How to leverage browser caching to speed up a website

Speeding up a website can be a chore. One of the easiest ways to speed up a website is to leverage browser caching.

Browser caching helps a webpage load up quicker. It helps your browser “remember” the resources it loaded before – saving them in its memory (called a cache). This helps with visual-heavy elements like logos, graphics, pictures and scripts and reduces the loading time of a webpage.

This results in a smoother and faster browsing experience after the first time you visit a website. The first time the browser ‘sees’ and captures resources in its cache. The next time(s) you visit the site, the page will load faster because the browser doesn’t have to download cached resources again.

How to test your website’s speed

You can see how fast your website is at any of these websites:

At each site you can enter your website’s url and they will give a report on your site within a few minutes. They will have a number of suggestions on things to improve – for this tutorial, look for the words leverage browser caching. You’ll see a grade or recommendation on whether you need to leverage browser caching or not.

How to leverage browser caching

Browser caching can be enable by editing a file on your web server called .htaccess. Locate it by going to your website host’s file manager or via FTP (file transfer protocol). Please be advised that the .htaccess file controls a number of important server settings. Deleting the wrong thing or leaving text/punctuation in the wrong spot can result in site downtime.

We then need to add some code that tells browsers what to ‘remember’ and how long to remember it.

Add the code below to the top of the file:


<IfModule mod_expires.c>
ExpiresActive On
ExpiresByType image/jpg “access 1 year”
ExpiresByType image/jpeg “access 1 year”
ExpiresByType image/gif “access 1 year”
ExpiresByType image/png “access 1 year”
ExpiresByType text/css “access 1 month”
ExpiresByType text/html “access 1 month”
ExpiresByType application/pdf “access 1 month”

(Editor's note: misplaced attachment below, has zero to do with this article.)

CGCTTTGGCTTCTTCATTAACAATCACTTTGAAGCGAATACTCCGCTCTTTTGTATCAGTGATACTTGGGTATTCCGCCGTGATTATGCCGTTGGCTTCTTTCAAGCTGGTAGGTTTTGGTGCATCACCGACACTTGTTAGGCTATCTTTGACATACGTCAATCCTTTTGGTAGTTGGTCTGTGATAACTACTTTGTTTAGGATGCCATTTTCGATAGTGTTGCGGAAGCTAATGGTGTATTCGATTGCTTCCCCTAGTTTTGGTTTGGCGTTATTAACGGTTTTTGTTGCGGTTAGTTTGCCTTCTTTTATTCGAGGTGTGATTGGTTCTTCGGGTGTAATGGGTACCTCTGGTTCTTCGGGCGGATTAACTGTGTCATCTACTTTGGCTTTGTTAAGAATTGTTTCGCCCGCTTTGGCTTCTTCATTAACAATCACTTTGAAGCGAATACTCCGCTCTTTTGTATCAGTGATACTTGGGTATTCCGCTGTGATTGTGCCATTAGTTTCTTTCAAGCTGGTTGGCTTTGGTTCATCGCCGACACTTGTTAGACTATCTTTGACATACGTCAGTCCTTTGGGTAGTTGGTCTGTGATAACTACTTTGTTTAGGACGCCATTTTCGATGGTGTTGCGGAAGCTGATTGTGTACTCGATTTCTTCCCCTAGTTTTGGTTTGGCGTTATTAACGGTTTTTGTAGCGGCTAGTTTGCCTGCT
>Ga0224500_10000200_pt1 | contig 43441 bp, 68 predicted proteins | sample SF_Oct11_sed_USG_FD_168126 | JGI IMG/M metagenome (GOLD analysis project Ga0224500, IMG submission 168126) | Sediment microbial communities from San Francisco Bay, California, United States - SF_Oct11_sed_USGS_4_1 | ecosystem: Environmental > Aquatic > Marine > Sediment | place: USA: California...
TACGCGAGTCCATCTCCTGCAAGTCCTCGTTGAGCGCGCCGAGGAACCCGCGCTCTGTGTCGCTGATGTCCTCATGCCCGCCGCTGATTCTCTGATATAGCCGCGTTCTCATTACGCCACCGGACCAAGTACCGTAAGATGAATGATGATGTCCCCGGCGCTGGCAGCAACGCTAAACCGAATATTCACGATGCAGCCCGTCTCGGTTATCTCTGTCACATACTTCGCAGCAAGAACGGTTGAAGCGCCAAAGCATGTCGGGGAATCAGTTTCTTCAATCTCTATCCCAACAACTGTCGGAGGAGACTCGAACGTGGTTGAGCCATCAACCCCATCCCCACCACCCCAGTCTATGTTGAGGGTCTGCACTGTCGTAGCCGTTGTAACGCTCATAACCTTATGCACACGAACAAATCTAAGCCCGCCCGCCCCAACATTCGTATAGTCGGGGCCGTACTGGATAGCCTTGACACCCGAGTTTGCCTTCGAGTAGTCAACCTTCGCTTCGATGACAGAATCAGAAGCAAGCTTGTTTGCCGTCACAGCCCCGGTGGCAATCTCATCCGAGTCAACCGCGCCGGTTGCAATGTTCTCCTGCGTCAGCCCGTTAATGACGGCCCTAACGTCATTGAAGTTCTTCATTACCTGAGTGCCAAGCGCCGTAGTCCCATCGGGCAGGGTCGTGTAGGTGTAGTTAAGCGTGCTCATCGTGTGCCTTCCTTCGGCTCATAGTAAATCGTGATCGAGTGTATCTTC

ExpiresByType text/x-javascript “access 1 month”
ExpiresByType application/x-shockwave-flash “access 1 month”
ExpiresByType image/x-icon “access 1 year”
ExpiresDefault “access 1 month”


Then save the file and refresh your webpage. If you run speed tests again, you will need to test 2 times to see the improvement.

Modifying Caching Times for Your Website

Caching does not last “forever”. Specific time periods like “1 year” or “1 month” are shown in the example above. They are attached to certain file types like .jpgs or gifs.

Of course, you can change the cached values for the above code. For instance, you just replace “1 year” with “1 month”, or vice-versa. The choices above are ideal for most websites but your unique needs may be different.

One issue to watch out for

If a file is cached for one year it means that changes may not be seen by all visitors. This is because they may see cached files instead of updated ones. If you have file that you tweak occasionally (like a stylesheet to edit site colors or fonts) you can overcome the cache issue by using URL fingerprinting.

Solving Caching Issues with URL Fingerprinting

URL fingerprinting simply means renaming an updated file. For instance, instead of having main.css, you could rename it to main_1.css. If you update the latter, then you can always call it as main_2.css, etc.

We enable browser caching for all of our clients.

Have you found this helpful? Let us know in the comments!